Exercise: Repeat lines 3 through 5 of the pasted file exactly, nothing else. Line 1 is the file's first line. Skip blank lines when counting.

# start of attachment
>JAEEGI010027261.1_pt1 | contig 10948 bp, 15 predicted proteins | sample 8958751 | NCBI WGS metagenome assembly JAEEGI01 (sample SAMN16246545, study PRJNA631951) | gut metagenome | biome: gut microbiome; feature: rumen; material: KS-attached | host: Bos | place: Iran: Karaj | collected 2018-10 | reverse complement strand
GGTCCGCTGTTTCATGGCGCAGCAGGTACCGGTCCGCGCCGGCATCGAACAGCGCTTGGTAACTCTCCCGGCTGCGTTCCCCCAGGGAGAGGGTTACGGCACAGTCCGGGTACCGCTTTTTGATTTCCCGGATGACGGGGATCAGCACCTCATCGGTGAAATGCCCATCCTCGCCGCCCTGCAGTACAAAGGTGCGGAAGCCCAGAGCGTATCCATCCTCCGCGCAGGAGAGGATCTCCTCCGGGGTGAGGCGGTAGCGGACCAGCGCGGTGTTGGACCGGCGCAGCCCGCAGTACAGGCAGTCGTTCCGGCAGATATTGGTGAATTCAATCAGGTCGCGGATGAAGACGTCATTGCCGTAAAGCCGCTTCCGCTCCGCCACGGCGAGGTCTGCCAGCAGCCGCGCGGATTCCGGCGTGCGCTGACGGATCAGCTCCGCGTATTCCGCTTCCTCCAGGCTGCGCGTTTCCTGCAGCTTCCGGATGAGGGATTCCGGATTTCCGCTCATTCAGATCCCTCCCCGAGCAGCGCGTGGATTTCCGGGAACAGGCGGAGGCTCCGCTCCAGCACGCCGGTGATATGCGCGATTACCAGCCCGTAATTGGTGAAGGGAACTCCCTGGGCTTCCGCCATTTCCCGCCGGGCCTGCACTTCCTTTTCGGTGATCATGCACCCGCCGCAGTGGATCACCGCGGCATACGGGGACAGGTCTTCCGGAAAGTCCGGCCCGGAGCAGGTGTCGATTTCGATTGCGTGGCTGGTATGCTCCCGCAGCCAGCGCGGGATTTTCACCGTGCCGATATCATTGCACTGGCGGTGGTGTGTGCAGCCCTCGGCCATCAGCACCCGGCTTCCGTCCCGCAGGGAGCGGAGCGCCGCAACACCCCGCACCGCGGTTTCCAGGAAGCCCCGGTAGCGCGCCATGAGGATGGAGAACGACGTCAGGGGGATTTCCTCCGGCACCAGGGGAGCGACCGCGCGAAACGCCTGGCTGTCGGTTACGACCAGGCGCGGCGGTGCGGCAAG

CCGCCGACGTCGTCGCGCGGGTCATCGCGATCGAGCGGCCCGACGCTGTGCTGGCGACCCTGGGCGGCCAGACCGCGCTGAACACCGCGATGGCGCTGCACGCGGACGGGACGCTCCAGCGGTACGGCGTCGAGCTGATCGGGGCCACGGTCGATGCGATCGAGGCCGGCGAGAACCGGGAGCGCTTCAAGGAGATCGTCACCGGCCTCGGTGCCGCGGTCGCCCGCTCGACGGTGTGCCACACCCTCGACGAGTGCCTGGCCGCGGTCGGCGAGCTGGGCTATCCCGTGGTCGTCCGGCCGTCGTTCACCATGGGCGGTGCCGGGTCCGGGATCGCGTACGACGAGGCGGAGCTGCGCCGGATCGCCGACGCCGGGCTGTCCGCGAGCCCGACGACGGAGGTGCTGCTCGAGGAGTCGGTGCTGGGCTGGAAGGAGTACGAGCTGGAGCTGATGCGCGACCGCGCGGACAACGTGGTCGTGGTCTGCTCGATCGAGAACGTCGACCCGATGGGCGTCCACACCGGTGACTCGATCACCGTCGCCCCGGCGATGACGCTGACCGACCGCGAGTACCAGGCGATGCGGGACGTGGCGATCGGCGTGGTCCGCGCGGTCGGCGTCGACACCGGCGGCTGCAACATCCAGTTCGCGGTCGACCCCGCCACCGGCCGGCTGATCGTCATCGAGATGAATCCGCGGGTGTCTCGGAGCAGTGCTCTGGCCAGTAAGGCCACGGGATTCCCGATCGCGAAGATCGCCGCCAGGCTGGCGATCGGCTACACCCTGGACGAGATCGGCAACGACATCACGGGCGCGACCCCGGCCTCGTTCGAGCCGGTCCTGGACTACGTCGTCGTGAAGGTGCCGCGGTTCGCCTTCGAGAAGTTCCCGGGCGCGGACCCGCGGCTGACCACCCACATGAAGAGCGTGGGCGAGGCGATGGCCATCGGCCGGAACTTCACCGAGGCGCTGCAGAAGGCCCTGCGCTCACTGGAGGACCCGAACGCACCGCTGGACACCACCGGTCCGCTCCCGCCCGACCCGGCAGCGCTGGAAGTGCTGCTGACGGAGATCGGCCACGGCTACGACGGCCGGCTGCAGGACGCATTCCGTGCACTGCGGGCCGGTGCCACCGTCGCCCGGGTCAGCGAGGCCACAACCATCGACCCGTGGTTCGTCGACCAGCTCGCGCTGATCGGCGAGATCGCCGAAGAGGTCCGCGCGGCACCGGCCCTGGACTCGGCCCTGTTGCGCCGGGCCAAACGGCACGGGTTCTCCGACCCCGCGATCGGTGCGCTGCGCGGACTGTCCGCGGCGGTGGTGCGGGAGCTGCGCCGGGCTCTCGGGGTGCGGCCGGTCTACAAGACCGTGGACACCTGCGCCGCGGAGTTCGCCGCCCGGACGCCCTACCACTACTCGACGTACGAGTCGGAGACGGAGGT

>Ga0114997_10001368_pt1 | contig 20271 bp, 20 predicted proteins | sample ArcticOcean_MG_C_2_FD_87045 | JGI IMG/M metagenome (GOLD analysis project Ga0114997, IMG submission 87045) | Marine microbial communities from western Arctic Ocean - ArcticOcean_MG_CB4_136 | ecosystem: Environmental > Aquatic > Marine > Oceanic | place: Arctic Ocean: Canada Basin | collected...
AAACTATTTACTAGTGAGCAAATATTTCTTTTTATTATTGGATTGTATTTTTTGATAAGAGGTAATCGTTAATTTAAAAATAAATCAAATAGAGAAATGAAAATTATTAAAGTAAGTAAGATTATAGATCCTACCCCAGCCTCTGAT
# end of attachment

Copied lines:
CCGCCGACGTCGTCGCGCGGGTCATCGCGATCGAGCGGCCCGACGCTGTGCTGGCGACCCTGGGCGGCCAGACCGCGCTGAACACCGCGATGGCGCTGCACGCGGACGGGACGCTCCAGCGGTACGGCGTCGAGCTGATCGGGGCCACGGTCGATGCGATCGAGGCCGGCGAGAACCGGGAGCGCTTCAAGGAGATCGTCACCGGCCTCGGTGCCGCGGTCGCCCGCTCGACGGTGTGCCACACCCTCGACGAGTGCCTGGCCGCGGTCGGCGAGCTGGGCTATCCCGTGGTCGTCCGGCCGTCGTTCACCATGGGCGGTGCCGGGTCCGGGATCGCGTACGACGAGGCGGAGCTGCGCCGGATCGCCGACGCCGGGCTGTCCGCGAGCCCGACGACGGAGGTGCTGCTCGAGGAGTCGGTGCTGGGCTGGAAGGAGTACGAGCTGGAGCTGATGCGCGACCGCGCGGACAACGTGGTCGTGGTCTGCTCGATCGAGAACGTCGACCCGATGGGCGTCCACACCGGTGACTCGATCACCGTCGCCCCGGCGATGACGCTGACCGACCGCGAGTACCAGGCGATGCGGGACGTGGCGATCGGCGTGGTCCGCGCGGTCGGCGTCGACACCGGCGGCTGCAACATCCAGTTCGCGGTCGACCCCGCCACCGGCCGGCTGATCGTCATCGAGATGAATCCGCGGGTGTCTCGGAGCAGTGCTCTGGCCAGTAAGGCCACGGGATTCCCGATCGCGAAGATCGCCGCCAGGCTGGCGATCGGCTACACCCTGGACGAGATCGGCAACGACATCACGGGCGCGACCCCGGCCTCGTTCGAGCCGGTCCTGGACTACGTCGTCGTGAAGGTGCCGCGGTTCGCCTTCGAGAAGTTCCCGGGCGCGGACCCGCGGCTGACCACCCACATGAAGAGCGTGGGCGAGGCGATGGCCATCGGCCGGAACTTCACCGAGGCGCTGCAGAAGGCCCTGCGCTCACTGGAGGACCCGAACGCACCGCTGGACACCACCGGTCCGCTCCCGCCCGACCCGGCAGCGCTGGAAGTGCTGCTGACGGAGATCGGCCACGGCTACGACGGCCGGCTGCAGGACGCATTCCGTGCACTGCGGGCCGGTGCCACCGTCGCCCGGGTCAGCGAGGCCACAACCATCGACCCGTGGTTCGTCGACCAGCTCGCGCTGATCGGCGAGATCGCCGAAGAGGTCCGCGCGGCACCGGCCCTGGACTCGGCCCTGTTGCGCCGGGCCAAACGGCACGGGTTCTCCGACCCCGCGATCGGTGCGCTGCGCGGACTGTCCGCGGCGGTGGTGCGGGAGCTGCGCCGGGCTCTCGGGGTGCGGCCGGTCTACAAGACCGTGGACACCTGCGCCGCGGAGTTCGCCGCCCGGACGCCCTACCACTACTCGACGTACGAGTCGGAGACGGAGGT

>Ga0114997_10001368_pt1 | contig 20271 bp, 20 predicted proteins | sample ArcticOcean_MG_C_2_FD_87045 | JGI IMG/M metagenome (GOLD analysis project Ga0114997, IMG submission 87045) | Marine microbial communities from western Arctic Ocean - ArcticOcean_MG_CB4_136 | ecosystem: Environmental > Aquatic > Marine > Oceanic | place: Arctic Ocean: Canada Basin | collected...
AAACTATTTACTAGTGAGCAAATATTTCTTTTTATTATTGGATTGTATTTTTTGATAAGAGGTAATCGTTAATTTAAAAATAAATCAAATAGAGAAATGAAAATTATTAAAGTAAGTAAGATTATAGATCCTACCCCAGCCTCTGAT